Despite the recent efforts to increase agricultural productivity in Ethiopia, food insecurity remains a major challenge in the country. Improving smallholders´ productivity requires the adoption of suitable agricultural technologies and practices. Previous researches highlighted the importance of socio-economic factors; but widely overlooked the role of social capital in technology adoption and its potential to create collective actions, reduce transaction costs, relax supply side constraints, and disseminate information. Using socio-economic data of 398 farming households, the study assessed social capital as a determinant for soil and water conservation practices (SWC) such as terraces, bunds and agro-forestry as well as adopting productivity enhancing technologies (PET) such as fertilizers and improved high yielding seed varieties applying a probit model. The result showed that members of Iddir (informal funeral group) were more likely to adopt SWC (18.2%). For the case of PET, Iddir members were 12.8% less likely to adopt. Being members of Jarsumma (informal conflict resolution) increased the likelihood of SWC and PET adoption by 12.87% and 17.8%, respectively. Therefore, technology transfer should consider different types of social capital as an alternative policy option to the prevailing top down approaches in order to improve smallholder livelihoods.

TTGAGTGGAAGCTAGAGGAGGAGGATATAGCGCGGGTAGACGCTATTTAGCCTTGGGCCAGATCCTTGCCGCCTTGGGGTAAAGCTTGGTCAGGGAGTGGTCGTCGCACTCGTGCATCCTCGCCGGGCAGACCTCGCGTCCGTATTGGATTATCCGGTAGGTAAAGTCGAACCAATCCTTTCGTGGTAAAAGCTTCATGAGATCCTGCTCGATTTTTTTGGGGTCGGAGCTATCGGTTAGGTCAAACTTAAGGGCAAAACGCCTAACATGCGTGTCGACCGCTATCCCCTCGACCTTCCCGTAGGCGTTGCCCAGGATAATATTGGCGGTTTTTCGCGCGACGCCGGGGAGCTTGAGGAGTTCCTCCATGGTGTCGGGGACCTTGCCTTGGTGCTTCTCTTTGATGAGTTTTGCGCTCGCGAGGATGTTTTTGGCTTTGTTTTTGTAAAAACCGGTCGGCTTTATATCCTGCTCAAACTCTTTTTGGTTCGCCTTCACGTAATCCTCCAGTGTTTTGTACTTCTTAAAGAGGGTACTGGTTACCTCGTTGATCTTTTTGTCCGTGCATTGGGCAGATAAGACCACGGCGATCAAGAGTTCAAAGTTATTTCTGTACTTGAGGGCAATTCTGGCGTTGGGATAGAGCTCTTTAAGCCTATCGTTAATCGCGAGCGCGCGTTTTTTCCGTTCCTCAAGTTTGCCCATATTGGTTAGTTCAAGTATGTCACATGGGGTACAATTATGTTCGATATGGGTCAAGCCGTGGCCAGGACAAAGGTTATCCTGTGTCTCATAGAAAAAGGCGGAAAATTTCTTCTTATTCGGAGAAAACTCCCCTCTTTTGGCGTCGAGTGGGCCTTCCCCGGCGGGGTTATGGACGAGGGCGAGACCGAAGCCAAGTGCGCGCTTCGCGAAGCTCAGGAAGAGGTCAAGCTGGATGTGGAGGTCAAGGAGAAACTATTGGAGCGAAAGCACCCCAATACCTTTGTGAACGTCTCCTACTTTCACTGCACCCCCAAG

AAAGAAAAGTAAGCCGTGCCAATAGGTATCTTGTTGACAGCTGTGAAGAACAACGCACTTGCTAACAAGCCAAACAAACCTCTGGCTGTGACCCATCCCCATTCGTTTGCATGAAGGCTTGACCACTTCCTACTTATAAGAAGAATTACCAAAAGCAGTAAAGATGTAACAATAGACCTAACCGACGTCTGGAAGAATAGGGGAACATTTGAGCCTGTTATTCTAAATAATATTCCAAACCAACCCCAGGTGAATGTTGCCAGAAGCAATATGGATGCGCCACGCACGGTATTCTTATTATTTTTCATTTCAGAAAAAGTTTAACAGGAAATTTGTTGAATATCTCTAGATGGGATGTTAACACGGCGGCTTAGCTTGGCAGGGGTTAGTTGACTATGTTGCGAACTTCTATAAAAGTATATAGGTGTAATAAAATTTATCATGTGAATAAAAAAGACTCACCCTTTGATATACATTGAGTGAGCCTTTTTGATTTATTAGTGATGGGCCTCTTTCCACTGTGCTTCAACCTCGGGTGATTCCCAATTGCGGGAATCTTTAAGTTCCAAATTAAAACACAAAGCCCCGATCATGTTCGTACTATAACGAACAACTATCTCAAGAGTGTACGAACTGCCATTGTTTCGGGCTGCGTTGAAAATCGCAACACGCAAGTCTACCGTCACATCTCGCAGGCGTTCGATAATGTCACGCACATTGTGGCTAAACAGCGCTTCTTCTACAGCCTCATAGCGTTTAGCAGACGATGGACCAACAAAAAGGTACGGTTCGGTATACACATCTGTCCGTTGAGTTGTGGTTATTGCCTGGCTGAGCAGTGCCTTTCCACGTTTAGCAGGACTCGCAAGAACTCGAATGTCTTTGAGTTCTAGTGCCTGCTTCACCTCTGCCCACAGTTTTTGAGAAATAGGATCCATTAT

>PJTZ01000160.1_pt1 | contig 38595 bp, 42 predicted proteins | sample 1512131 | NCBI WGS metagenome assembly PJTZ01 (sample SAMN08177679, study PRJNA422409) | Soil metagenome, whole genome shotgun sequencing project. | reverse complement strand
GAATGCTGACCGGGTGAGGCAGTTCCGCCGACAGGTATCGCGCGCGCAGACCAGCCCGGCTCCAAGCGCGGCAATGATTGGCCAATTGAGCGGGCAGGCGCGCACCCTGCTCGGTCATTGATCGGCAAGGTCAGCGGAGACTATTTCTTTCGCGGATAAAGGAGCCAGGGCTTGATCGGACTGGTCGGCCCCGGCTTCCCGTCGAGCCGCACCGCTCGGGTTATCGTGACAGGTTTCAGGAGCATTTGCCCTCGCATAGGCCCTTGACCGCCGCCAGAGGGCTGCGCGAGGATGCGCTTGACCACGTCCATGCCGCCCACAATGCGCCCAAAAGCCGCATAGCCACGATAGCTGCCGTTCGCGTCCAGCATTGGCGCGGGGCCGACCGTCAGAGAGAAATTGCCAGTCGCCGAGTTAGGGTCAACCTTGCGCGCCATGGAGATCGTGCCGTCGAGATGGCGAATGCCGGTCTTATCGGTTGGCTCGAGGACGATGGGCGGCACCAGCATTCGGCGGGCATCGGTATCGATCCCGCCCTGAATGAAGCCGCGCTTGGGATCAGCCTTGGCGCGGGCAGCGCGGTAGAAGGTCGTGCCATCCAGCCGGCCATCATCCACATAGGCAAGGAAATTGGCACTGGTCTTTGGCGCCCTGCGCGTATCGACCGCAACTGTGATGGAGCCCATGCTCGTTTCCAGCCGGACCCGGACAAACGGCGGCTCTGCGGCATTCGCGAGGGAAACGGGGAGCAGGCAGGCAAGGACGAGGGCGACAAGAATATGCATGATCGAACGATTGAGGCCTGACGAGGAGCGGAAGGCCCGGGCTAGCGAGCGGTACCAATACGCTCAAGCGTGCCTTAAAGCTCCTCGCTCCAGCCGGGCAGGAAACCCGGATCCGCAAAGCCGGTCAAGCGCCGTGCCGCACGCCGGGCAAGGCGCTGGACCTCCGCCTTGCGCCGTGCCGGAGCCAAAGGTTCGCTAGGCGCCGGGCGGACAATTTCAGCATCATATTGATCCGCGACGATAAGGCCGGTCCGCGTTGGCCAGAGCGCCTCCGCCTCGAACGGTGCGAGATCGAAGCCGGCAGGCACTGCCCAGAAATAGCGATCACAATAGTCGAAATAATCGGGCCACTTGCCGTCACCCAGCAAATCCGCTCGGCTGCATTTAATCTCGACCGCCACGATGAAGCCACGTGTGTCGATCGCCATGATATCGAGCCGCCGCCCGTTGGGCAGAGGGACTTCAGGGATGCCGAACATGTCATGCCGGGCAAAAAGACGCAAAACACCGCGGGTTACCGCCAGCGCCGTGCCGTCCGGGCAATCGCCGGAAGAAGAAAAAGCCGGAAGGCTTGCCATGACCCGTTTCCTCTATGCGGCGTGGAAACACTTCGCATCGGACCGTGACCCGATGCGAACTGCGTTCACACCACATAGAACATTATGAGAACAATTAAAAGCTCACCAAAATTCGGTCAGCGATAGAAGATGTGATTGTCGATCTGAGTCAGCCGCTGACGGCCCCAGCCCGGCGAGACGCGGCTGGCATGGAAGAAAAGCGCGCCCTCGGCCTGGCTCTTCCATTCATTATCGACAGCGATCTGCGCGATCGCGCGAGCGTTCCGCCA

A. Husen, N., K. Loos, T., & H.A. Siddig, K. (2017). Social Capital and Agricultural Technology Adoption among Ethiopian Farmers. American Journal of Rural Development, 5(3), 65–72. https://doi.org/10.12691/ajrd-5-3-2